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Proc Natl Acad Sci U S A. 2018 Jan 9;115(2):E236-E243. doi: 10.1073/pnas.1713288114. Epub 2017 Dec 26.

Ancient polymorphisms and divergence hitchhiking contribute to genomic islands of divergence within a poplar species complex.

Author information

1
Key Laboratory of Bio-Resource and Eco-Environment of Ministry of Education, College of Life Sciences, Sichuan University, Chengdu 610065, People's Republic of China.
2
State Key Laboratory of Grassland Agro-ecosystem, College of Life Sciences, Lanzhou University, Lanzhou 730000, People's Republic of China.
3
Natural Resources and Watershed Management Administration of Khorasan Razavi, Khorasan 9177948974, Iran.
4
School of Biology, University of St. Andrews, St. Andrews, Fife KY16 9TH, United Kingdom.
5
Department of Ecology and Genetics, Evolutionary Biology Center and Science for Life Laboratory, Uppsala University, Uppsala 75236, Sweden.
6
Institute of Evolution, University of Haifa, Mount Carmel, Haifa 3498838, Israel liujq@nwipb.cas.cn nevo@research.haifa.ac.il.
7
Key Laboratory of Bio-Resource and Eco-Environment of Ministry of Education, College of Life Sciences, Sichuan University, Chengdu 610065, People's Republic of China; liujq@nwipb.cas.cn nevo@research.haifa.ac.il.

Abstract

How genome divergence eventually leads to speciation is a topic of prime evolutionary interest. Genomic islands of elevated divergence are frequently reported between diverging lineages, and their size is expected to increase with time and gene flow under the speciation-with-gene-flow model. However, such islands can also result from divergent sorting of ancient polymorphisms, recent ecological selection regardless of gene flow, and/or recurrent background selection and selective sweeps in low-recombination regions. It is challenging to disentangle these nonexclusive alternatives, but here we attempt to do this in an analysis of what drove genomic divergence between four lineages comprising a species complex of desert poplar trees. Within this complex we found that two morphologically delimited species, Populus euphratica and Populus pruinosa, were paraphyletic while the four lineages exhibited contrasting levels of gene flow and divergence times, providing a good system for testing hypotheses on the origin of divergence islands. We show that the size and number of genomic islands that distinguish lineages are not associated with either rate of recent gene flow or time of divergence. Instead, they are most likely derived from divergent sorting of ancient polymorphisms and divergence hitchhiking. We found that highly diverged genes under lineage-specific selection and putatively involved in ecological and morphological divergence occur both within and outside these islands. Our results highlight the need to incorporate demography, absolute divergence measurement, and gene flow rate to explain the formation of genomic islands and to identify potential genomic regions involved in speciation.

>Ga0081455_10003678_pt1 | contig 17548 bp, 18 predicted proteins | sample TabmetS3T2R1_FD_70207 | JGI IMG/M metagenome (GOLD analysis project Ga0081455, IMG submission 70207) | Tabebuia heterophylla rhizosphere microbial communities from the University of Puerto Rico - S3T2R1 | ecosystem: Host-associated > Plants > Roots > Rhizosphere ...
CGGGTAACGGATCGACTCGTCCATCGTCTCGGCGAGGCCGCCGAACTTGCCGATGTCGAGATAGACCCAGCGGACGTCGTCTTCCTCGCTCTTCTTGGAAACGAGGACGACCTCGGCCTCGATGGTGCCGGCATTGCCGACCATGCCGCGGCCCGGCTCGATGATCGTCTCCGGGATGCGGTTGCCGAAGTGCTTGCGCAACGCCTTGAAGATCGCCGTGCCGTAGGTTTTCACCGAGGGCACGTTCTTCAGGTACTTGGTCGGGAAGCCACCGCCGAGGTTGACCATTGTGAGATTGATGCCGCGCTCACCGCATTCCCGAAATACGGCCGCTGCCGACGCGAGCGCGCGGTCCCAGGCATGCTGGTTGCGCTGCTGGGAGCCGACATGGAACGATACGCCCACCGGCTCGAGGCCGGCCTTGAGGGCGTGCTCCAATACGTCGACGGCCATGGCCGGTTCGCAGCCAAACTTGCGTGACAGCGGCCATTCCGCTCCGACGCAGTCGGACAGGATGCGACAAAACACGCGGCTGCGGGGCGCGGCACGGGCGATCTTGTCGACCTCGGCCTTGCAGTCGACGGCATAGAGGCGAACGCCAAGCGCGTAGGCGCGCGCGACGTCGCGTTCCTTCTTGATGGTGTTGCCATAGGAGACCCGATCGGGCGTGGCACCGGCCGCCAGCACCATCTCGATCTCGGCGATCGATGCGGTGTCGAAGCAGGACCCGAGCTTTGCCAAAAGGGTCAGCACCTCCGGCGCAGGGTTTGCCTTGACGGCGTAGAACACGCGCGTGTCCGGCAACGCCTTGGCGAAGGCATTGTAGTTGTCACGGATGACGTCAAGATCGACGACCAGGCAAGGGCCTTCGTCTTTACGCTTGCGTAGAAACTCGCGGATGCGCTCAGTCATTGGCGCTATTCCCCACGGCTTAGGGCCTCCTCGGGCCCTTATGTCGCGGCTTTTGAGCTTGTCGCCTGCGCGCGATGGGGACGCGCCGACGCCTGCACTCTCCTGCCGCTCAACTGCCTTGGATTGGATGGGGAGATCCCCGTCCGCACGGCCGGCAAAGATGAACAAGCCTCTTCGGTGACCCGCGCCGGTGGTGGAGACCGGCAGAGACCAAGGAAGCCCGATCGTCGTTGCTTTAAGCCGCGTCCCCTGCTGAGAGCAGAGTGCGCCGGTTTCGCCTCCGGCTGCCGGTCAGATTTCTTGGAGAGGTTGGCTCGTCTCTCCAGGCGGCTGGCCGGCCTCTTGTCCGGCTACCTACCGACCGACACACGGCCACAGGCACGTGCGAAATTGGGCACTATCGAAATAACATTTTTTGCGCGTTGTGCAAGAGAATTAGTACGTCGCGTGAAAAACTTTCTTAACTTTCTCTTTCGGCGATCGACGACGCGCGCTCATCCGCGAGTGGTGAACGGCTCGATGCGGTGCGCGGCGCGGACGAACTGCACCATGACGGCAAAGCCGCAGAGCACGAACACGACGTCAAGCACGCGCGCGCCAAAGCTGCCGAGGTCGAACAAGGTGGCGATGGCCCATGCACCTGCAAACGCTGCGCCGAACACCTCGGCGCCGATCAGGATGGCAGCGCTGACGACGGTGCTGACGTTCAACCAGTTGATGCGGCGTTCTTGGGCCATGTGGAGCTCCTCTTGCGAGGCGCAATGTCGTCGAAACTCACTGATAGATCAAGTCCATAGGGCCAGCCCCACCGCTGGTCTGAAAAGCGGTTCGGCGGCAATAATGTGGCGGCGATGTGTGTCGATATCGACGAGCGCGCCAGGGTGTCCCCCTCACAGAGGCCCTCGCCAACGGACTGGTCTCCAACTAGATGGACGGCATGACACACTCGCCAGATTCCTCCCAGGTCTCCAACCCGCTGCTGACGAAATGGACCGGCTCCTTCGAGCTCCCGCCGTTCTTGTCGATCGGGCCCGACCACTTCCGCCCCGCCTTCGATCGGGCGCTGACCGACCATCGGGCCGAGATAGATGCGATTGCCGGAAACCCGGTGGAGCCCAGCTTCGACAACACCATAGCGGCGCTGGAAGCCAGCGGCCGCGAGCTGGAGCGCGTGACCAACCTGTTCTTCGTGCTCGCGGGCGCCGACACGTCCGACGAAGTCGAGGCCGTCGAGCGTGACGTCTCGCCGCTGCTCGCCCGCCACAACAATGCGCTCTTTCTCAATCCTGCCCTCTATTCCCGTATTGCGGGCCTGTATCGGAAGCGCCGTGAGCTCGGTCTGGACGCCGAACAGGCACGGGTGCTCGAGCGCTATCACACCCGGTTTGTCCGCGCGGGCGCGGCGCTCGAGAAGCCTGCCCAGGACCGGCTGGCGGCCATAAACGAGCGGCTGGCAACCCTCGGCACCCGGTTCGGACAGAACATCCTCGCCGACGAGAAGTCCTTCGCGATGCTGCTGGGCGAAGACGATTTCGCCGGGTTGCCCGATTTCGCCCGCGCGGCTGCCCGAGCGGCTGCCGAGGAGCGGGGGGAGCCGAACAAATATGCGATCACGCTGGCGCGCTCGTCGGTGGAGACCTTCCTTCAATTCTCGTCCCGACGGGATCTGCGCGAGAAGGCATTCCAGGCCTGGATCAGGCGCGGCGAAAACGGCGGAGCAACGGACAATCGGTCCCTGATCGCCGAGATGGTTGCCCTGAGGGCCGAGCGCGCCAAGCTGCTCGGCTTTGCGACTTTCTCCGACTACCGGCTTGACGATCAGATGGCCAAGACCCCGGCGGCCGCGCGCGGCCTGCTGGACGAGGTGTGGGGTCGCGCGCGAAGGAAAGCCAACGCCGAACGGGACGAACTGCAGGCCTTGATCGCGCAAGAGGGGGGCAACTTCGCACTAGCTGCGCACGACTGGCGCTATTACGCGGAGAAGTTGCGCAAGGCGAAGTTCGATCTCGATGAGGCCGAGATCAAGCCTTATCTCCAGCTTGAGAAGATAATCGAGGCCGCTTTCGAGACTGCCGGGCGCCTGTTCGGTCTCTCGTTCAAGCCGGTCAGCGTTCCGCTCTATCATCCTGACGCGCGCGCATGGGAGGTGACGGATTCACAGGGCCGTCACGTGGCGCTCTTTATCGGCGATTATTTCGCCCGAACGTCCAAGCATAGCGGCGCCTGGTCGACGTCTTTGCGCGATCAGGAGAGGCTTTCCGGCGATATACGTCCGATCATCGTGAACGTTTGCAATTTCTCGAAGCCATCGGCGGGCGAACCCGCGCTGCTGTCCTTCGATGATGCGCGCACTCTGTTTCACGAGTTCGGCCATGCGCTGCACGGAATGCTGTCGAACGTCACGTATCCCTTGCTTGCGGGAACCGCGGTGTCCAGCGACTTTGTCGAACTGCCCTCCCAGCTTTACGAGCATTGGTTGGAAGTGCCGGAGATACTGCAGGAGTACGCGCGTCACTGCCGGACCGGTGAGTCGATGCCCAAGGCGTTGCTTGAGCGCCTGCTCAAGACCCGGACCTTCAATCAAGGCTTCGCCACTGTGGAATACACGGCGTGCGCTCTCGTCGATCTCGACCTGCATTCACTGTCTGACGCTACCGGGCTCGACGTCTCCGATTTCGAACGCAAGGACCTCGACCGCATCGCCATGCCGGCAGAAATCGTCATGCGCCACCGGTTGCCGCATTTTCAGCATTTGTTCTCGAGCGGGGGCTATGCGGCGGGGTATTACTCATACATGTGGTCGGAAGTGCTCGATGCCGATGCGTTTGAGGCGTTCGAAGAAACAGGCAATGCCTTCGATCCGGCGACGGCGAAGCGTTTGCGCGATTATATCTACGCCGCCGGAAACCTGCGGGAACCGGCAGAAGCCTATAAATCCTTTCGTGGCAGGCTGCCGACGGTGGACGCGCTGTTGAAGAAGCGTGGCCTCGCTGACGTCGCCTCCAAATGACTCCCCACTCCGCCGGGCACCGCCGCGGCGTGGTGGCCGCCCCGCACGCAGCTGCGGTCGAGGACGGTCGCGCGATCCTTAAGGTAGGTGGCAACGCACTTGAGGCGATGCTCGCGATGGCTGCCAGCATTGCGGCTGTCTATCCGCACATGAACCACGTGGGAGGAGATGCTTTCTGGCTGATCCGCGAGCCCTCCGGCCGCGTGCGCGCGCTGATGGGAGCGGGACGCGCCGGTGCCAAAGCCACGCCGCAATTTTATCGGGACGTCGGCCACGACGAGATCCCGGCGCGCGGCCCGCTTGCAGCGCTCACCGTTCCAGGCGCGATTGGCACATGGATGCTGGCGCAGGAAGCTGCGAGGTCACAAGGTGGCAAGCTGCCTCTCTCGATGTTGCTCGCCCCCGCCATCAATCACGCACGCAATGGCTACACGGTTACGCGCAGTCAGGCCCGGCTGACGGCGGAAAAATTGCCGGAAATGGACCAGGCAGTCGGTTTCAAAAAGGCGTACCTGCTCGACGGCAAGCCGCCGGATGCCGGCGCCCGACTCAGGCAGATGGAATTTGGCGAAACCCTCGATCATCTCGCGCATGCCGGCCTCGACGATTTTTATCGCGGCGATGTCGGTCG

KEYWORDS:

gene flow; genome divergence; natural selection; paraphyletic; speciation

PMID:
29279400
PMCID:
PMC5777044
DOI:
10.1073/pnas.1713288114
[Indexed for MEDLINE]
Free PMC Article

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